BOKAMOSO | Accountability: Rise, South Africa, rise!

Accountability is like baking powder. If you’ve got it in the mix, the cake is bound to rise. If you haven’t, that cake is staying down no matter how great the other ingredients.

In South Africa, we can have impunity, or we can have progress. We cannot have both. All living systems act on feedback, human beings included. If you steal from your country and get reappointed or promoted, you keep stealing from your country. If you do a bad job and get away with it, you keep doing a bad job.

It’s really that simple.

South Africa needs to build a culture of political accountability, meaning that if there is corruption in a department, or if the department performs poorly, the political principal, the minister, is held to account. Currently, the litmus test is if corruption can actually be pinned on the principal, through a lifestyle audit. This is not enough. That is why outrageous crimes such as Marikana and Esidimeni can be committed against South Africans, and not a single politician is held to account.

The Gauteng ANC Provincial Executive Committee’s message to Qedani Mahlangu and Brian Hlongwa is: it’s ok to kill people and steal from the public. Mahlangu was MEC for Health when 144 mentally ill patients died from neglect. Hlongwa was implicated by the Special Investigating Unit in corruption amounting to R1.2 billion, receiving kickbacks from companies contracted by the provincial health department during his tenure as MEC. Both were re-elected to the PEC this weekend.

Failure to hold wrongdoing to account shifts the blame to those whose responsibility it is to demand accountability. Gauteng Premier David Makhura recognized this when he promised: “There will be justice. I made a commitment to the affected families, that I will walk all the way with them to ensure that justice is served.” If Makhura’s PEC don’t hold Mahlangu and Hlongwa to account, then it falls to voters to hold the Gauteng ANC to account.

Accountability is the essential raising agent that will see South Africa rise out of its current slump. The ANC has time and again failed to hold its public representatives to account for gross misconduct. It claims to uphold women’s rights, yet retained Mduduzi Manana as Deputy Minister of Higher Education after he was convicted for assaulting three women. To add insult to injury, Bathabile Dlamini, was rewarded for the SASSA debacle by being appointed Minister of Women.

The ANC recently appointed convicted fraudster, Tony Yengeni, to chair its committee on crime and corruption. Arther Fraser, was redeployed to head up Correctional Services having been justifiably accused of treason. In his January cabinet shuffle, President Ramaphosa appointed Bheki Cele as Minister of Police. Cele was dismissed as national police chief in 2012 on allegations of corruption involving inflated leases. Malusi Gigaba was made Minister of Home Affairs, having played an instrumental role in enabling state capture as Minister of Public Enterprises.

The ANC removed Zuma to save themselves ahead of the 2019 election, not to hold him accountable for grand corruption and state capture. They never told him or South Africa what he had done wrong. The official who allowed the Gupta plane to land at Waterkloof base was rewarded with an ambassador’s post.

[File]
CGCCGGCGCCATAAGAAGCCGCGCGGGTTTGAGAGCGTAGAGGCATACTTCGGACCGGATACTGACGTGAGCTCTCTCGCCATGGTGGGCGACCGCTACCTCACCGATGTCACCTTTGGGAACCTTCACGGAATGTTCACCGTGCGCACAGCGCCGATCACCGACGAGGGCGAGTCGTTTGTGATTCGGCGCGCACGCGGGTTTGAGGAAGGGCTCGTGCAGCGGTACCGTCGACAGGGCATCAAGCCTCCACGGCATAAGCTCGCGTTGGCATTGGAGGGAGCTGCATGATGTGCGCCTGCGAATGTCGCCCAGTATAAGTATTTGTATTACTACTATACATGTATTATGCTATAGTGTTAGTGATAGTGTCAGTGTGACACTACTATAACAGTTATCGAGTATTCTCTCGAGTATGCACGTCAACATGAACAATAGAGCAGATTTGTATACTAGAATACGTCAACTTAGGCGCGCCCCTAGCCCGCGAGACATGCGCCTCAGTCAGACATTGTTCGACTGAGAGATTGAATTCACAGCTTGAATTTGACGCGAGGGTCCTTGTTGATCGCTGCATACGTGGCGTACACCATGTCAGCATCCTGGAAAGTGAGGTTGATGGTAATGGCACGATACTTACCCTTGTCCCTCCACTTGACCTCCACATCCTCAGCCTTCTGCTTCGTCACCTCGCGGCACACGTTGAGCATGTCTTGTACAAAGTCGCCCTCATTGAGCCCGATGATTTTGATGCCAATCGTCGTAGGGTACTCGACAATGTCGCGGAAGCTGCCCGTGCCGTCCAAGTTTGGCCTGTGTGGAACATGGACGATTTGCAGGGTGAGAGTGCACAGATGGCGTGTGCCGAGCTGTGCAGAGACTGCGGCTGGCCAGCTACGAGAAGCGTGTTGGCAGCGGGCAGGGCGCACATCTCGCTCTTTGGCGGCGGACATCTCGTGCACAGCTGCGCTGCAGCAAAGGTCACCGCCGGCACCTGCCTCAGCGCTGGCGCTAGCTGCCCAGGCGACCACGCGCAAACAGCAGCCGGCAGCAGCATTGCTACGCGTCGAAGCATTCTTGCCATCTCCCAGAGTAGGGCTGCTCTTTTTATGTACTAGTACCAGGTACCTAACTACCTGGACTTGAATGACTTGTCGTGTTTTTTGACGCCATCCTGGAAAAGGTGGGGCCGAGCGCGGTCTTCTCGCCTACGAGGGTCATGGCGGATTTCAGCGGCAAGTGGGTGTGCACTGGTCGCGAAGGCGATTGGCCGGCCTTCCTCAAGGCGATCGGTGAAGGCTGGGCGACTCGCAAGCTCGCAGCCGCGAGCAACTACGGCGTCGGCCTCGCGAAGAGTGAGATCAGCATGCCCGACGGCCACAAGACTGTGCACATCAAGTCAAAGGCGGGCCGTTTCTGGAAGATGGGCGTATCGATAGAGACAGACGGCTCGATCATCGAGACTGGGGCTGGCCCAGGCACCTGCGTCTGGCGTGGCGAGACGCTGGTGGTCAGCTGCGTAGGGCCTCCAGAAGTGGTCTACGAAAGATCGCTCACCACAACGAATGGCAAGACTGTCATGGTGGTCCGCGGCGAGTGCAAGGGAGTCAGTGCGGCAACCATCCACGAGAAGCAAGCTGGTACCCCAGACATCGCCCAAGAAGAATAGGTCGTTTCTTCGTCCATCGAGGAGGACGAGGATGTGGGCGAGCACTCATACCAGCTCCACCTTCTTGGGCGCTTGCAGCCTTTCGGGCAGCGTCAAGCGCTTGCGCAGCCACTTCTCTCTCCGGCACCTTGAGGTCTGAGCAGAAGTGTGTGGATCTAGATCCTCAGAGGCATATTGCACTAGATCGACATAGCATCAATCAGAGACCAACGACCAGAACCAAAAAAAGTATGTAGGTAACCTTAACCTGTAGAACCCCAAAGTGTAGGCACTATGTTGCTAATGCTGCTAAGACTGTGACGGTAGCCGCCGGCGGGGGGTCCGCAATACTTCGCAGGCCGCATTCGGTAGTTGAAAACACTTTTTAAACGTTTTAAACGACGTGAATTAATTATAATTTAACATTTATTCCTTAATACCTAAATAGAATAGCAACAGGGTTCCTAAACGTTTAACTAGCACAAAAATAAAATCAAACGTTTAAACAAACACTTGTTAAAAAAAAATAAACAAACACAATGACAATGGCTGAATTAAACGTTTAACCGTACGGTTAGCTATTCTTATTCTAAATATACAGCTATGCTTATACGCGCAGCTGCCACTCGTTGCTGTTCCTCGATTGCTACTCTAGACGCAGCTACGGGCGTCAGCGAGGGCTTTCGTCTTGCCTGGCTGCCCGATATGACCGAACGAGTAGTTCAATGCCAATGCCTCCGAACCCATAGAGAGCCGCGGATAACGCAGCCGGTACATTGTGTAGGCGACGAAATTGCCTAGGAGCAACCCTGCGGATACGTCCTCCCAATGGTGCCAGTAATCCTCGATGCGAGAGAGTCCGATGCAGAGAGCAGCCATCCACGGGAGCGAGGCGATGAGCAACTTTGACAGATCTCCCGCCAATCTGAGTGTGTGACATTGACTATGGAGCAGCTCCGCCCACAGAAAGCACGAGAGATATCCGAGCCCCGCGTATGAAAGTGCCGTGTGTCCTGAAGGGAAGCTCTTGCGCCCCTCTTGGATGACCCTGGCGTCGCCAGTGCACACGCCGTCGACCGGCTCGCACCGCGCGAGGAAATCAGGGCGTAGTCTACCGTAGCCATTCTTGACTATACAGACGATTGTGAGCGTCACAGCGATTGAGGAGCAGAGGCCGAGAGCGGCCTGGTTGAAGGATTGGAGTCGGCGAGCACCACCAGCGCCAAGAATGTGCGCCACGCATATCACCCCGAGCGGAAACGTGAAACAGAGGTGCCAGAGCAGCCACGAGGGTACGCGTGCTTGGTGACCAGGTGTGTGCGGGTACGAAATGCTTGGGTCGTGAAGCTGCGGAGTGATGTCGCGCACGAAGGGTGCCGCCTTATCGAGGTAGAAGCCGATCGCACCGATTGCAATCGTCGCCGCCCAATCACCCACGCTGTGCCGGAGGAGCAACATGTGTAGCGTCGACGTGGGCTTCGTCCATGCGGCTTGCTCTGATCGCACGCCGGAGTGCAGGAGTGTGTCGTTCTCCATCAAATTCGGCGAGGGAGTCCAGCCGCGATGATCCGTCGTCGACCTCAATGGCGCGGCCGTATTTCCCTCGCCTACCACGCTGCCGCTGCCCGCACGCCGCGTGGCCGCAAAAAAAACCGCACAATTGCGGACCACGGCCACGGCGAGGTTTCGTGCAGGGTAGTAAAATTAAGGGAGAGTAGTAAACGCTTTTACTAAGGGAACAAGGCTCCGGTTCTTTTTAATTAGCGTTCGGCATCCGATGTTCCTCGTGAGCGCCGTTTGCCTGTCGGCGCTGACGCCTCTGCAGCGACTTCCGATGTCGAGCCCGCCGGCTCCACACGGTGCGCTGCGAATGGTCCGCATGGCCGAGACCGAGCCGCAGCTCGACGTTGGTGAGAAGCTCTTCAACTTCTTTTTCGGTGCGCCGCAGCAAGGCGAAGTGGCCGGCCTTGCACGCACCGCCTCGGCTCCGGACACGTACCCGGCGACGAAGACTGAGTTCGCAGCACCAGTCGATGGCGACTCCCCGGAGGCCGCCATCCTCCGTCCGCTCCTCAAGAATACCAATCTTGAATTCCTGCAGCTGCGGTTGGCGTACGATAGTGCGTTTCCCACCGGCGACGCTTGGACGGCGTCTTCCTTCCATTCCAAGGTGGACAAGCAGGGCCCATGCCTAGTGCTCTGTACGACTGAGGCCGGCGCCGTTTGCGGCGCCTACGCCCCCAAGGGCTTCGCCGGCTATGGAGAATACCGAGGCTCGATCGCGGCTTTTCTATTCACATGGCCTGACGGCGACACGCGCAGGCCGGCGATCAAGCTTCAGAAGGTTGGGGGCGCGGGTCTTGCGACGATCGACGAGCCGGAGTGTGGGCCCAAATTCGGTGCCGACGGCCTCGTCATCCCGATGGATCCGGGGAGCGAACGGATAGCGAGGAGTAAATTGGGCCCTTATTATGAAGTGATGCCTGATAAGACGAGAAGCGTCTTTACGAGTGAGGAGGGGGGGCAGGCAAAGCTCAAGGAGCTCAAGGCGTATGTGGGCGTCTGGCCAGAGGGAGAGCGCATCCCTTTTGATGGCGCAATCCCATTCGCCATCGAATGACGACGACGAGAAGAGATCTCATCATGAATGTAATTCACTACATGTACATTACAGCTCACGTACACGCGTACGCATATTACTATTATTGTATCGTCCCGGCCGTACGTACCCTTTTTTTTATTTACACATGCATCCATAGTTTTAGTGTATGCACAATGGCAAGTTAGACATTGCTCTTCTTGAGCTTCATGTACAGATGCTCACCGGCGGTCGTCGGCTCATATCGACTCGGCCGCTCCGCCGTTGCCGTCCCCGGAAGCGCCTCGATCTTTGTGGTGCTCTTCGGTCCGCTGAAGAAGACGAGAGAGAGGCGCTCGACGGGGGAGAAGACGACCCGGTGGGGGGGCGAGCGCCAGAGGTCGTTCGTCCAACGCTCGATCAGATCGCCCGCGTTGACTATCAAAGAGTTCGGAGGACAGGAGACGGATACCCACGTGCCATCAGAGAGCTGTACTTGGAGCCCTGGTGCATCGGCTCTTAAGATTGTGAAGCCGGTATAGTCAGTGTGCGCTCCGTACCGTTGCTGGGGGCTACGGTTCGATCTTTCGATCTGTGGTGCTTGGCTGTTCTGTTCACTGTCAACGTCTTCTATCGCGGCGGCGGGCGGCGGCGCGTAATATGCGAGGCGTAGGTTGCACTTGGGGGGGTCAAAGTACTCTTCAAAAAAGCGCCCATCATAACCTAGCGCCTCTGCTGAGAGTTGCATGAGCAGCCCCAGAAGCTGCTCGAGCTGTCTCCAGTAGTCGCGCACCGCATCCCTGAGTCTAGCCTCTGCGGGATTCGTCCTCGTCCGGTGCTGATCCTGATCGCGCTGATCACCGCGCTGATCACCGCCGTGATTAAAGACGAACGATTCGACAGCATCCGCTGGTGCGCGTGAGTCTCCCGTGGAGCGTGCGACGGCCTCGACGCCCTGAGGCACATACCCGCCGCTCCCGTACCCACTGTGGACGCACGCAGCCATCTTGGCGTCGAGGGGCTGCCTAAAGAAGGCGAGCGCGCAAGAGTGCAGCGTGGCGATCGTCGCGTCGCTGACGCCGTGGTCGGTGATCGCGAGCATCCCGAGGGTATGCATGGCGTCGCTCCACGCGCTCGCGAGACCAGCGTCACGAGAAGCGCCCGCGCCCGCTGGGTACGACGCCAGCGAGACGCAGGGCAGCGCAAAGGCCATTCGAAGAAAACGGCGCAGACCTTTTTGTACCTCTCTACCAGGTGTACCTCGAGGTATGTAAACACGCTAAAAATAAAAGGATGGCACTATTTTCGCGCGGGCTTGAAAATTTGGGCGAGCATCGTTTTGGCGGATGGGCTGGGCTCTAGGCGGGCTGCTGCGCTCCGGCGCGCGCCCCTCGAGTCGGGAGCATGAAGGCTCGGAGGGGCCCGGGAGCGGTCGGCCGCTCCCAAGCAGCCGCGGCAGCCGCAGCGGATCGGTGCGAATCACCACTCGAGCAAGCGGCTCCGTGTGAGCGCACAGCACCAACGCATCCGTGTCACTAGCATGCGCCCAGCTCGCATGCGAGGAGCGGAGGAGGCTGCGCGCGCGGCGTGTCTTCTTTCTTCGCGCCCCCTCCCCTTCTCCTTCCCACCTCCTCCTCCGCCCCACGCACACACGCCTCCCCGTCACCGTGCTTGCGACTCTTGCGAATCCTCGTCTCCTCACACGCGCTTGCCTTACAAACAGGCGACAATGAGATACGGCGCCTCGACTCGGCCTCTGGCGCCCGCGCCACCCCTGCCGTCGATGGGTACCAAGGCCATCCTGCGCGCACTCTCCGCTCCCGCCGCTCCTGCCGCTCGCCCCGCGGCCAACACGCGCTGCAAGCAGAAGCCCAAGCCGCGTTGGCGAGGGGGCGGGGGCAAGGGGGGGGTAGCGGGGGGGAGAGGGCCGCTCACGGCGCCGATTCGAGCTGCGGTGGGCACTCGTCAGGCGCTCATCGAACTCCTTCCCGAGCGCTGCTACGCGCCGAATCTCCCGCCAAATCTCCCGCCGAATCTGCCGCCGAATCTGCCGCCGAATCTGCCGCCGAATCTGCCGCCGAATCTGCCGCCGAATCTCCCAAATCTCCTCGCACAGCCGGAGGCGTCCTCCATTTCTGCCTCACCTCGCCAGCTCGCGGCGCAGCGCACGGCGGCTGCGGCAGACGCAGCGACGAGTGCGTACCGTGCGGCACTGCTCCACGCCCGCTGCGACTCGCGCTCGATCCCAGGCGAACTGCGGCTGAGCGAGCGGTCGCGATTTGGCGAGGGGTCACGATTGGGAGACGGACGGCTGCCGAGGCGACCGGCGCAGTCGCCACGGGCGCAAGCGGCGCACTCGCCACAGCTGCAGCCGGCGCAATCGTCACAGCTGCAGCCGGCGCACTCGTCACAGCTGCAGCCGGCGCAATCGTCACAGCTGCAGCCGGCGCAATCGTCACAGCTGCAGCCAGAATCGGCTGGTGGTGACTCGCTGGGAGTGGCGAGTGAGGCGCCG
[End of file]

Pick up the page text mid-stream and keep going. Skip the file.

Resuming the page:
In every instance, the message is clear: it’s ok to behave like this. And when voters keep voting for the ANC, they send leaders the same message: it’s ok to behave like this.

Even bureaucrats are not held accountable. The ANC’s policy of deploying its branch members into the bureaucracy and as accounting officers means there’s a cosy relationship between politicians and bureaucrats in which no one is ever held to account.

Accountability is not just about fighting corruption and gross misconduct. It is also an essential performance management tool. The standard to remove someone from their job cannot be ANC-level corruption. If a public servant is failing to serve the public with distinction, that must be reason enough to consider giving someone else the opportunity to do a better job.

Angie Motshekga was reappointed as Minister of Education, even as SA continues to rank lowest of the low for reading and maths. Aaron Motsoaledi has overseen the disintegration of our health services and is in no danger of losing his job as a result.

Our public education system is a crime against our children. Our public health system is an insult to the sick. We cannot afford to ignore or reward poor performance. If we want different outcomes, we have to do politics differently in this country. If we change our politics, we can change our nation.

The thing we South Africans need to grasp is: if voters don’t hold parties to account for their actions or inactions, we must assume part responsibility for the outcomes. In a democracy, accountability ultimately rests on the shoulders of the electorate.

The DA will continue to pursue accountability in the De Lille matter. Accountability is a core DA value. No-one can be above the rule of law. No individual’s interests can be above the collective interests of the residents of Cape Town.

Next week, Zimbabweans go to the polls. This is a game-changing opportunity for them: a chance to rid themselves of a liberation movement party atrophied by corruption and patronage; a chance to usher in a new era of accountability; a chance for the people of Zimbabwe to reclaim their power and their freedom. It appears to be a close race and we can’t be sure what the outcome will be. But we can be sure that when accountability is a guiding principle, South Africa and Zimbabwe will rise.

Mmusi Maimane
DA Leader

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